Widows were also supposed to remain at home for 12 months, except to attend church. We know this was not possible for the bulk of the population: people had to work and leave the house for all sorts of reasons. So did it really happen? No. Like most things in life, there’s what you’re supposed to do and then there’s what we know everybody really does.

    So how different was the ideal from the reality overall?

    I was very interested in reading letters and diaries about mourning clothes, as these were the most obvious expression of loss – particularly for women. Men, on the whole, got away with a lot more. They wore a black armband for a few weeks and that was it, whereas widows were in black crape for a year.

    When you read the letters, however, you discover that many people didn’t get new clothes each time they suffered a bereavement, but instead had their old ones dyed because that was all they could afford. Even people of high social status would refrain from getting a new cloak if it proved too expensive.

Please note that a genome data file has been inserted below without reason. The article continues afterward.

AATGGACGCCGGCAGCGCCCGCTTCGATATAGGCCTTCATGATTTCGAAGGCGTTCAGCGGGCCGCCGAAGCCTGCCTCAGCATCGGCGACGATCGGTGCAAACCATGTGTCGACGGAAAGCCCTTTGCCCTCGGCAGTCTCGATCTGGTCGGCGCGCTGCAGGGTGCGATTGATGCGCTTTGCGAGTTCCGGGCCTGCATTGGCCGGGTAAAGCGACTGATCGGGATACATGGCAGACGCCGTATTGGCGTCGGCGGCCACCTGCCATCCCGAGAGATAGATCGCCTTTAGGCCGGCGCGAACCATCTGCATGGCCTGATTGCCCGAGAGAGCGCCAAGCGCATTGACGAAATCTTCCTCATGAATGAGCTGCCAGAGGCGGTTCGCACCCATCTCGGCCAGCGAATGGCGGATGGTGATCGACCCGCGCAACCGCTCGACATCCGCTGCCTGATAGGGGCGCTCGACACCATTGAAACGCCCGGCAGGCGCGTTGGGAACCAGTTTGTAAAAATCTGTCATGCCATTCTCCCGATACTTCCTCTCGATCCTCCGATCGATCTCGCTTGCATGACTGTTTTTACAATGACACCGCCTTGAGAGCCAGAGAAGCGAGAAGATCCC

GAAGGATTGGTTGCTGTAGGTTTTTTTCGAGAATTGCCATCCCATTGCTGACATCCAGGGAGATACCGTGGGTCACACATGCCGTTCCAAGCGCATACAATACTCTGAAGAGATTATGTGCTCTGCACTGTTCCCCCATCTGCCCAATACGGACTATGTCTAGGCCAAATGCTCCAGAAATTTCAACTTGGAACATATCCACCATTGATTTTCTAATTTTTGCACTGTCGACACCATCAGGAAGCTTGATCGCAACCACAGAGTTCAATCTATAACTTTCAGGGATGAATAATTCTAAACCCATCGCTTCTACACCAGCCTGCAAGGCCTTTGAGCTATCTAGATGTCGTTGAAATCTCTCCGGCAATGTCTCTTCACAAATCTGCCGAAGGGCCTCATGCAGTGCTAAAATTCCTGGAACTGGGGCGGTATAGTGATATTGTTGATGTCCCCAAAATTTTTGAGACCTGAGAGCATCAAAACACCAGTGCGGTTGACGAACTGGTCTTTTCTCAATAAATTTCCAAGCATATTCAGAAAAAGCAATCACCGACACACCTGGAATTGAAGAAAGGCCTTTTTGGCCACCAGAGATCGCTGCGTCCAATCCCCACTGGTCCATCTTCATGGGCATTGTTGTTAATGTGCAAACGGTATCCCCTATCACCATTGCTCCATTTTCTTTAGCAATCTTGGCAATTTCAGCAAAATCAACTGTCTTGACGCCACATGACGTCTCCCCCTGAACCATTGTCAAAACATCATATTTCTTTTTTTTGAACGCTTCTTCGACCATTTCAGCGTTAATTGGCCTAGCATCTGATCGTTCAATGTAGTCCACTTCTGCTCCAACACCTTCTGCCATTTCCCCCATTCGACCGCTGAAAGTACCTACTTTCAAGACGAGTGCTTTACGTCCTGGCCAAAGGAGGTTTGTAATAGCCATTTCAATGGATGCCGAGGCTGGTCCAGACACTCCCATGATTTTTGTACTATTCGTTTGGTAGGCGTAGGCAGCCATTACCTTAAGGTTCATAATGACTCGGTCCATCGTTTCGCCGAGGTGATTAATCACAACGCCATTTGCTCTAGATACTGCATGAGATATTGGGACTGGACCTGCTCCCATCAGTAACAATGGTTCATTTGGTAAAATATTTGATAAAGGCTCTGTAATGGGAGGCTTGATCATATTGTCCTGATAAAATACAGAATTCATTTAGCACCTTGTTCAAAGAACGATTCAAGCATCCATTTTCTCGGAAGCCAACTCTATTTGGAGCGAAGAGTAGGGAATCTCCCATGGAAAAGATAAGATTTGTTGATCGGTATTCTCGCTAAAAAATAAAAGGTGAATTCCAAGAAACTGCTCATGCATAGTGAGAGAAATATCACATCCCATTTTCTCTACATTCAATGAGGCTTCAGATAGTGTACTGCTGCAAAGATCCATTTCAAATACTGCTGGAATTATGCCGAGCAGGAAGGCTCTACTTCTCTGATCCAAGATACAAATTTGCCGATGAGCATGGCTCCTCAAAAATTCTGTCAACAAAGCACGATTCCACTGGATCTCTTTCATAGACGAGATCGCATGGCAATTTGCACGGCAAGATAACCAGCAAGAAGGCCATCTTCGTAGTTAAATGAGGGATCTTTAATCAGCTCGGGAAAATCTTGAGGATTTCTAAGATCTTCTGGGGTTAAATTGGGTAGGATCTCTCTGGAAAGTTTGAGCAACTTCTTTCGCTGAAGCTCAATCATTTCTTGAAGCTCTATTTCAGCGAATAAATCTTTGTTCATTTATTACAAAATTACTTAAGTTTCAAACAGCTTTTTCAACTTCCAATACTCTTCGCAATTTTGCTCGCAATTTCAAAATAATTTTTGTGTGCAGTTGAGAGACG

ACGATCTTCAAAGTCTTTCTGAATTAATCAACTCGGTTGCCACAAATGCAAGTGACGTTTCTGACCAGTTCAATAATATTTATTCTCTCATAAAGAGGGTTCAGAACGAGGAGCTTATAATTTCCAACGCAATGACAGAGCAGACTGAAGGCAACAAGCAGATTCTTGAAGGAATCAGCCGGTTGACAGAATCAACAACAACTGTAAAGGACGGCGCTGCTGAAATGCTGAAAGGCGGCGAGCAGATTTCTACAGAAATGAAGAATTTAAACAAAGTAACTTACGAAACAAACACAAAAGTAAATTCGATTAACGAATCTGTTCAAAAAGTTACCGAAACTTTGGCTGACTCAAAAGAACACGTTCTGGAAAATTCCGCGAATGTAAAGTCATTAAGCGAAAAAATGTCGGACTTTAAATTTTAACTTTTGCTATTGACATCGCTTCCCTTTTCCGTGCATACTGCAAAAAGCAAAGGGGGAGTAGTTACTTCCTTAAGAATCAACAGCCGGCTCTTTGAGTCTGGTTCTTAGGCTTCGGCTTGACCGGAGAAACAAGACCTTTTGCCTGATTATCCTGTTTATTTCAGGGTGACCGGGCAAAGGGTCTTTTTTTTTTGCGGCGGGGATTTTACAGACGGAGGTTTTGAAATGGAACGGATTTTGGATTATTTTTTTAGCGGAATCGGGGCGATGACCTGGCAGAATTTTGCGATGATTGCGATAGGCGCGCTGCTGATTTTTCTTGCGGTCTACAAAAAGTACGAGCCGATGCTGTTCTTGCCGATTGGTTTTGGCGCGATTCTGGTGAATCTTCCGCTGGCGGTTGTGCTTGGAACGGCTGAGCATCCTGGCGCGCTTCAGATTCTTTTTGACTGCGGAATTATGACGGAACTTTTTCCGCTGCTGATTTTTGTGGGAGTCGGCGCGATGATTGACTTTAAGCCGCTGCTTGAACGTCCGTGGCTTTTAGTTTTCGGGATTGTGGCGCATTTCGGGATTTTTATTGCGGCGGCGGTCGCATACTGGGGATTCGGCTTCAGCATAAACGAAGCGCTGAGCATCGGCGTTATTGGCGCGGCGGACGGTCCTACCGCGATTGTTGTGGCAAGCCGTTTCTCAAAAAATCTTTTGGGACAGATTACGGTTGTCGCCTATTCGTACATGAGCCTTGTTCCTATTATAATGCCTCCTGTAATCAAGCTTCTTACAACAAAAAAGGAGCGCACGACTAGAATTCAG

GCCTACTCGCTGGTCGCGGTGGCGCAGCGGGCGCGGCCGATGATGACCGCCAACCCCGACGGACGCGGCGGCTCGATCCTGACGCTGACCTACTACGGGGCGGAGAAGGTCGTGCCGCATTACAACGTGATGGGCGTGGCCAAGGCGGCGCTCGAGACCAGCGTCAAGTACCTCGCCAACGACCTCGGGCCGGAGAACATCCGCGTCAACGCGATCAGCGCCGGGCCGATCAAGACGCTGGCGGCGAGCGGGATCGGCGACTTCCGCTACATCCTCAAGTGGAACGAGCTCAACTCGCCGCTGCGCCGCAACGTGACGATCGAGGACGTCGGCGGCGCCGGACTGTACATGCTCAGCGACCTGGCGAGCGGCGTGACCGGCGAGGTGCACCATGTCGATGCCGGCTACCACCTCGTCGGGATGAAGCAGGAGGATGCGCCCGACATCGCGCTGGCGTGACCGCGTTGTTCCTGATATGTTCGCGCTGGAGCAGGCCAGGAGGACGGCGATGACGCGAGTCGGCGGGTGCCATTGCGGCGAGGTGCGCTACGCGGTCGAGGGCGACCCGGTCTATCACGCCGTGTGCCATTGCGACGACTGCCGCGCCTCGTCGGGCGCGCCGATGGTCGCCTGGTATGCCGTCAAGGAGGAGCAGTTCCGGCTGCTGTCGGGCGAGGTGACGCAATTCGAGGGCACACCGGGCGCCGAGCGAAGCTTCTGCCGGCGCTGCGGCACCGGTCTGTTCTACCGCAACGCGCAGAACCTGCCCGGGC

Instead, they would say things like, “I’ll put some black braid on this one, it’ll be fine”, or they would wear their normal clothes at home and put on their one black dress if they had to go out. Further down the social scale, people would make gestures toward what they could not afford, like buying a black ribbon for their hat. It was an indication that they understood the norms of society and still wanted to belong.

    Could you tell us about the importance of mourning jewellery and hair jewellery? They both seem fascinating…

    And more than a little creepy! Hair jewellery was a big deal: people would cut off locks of their hair and give them to their beloved, their siblings, or their children (this wasn’t only a death thing). However, the trouble with hair is that, after a while, it becomes a little difficult to identify. As a result, people would often incorporate it into pieces of jewellery: often a locket, or the back of a bracelet or ring. There were even specialist hair jewellers, who would plait, twist or tie the hair in some way, so that it made a textured display object.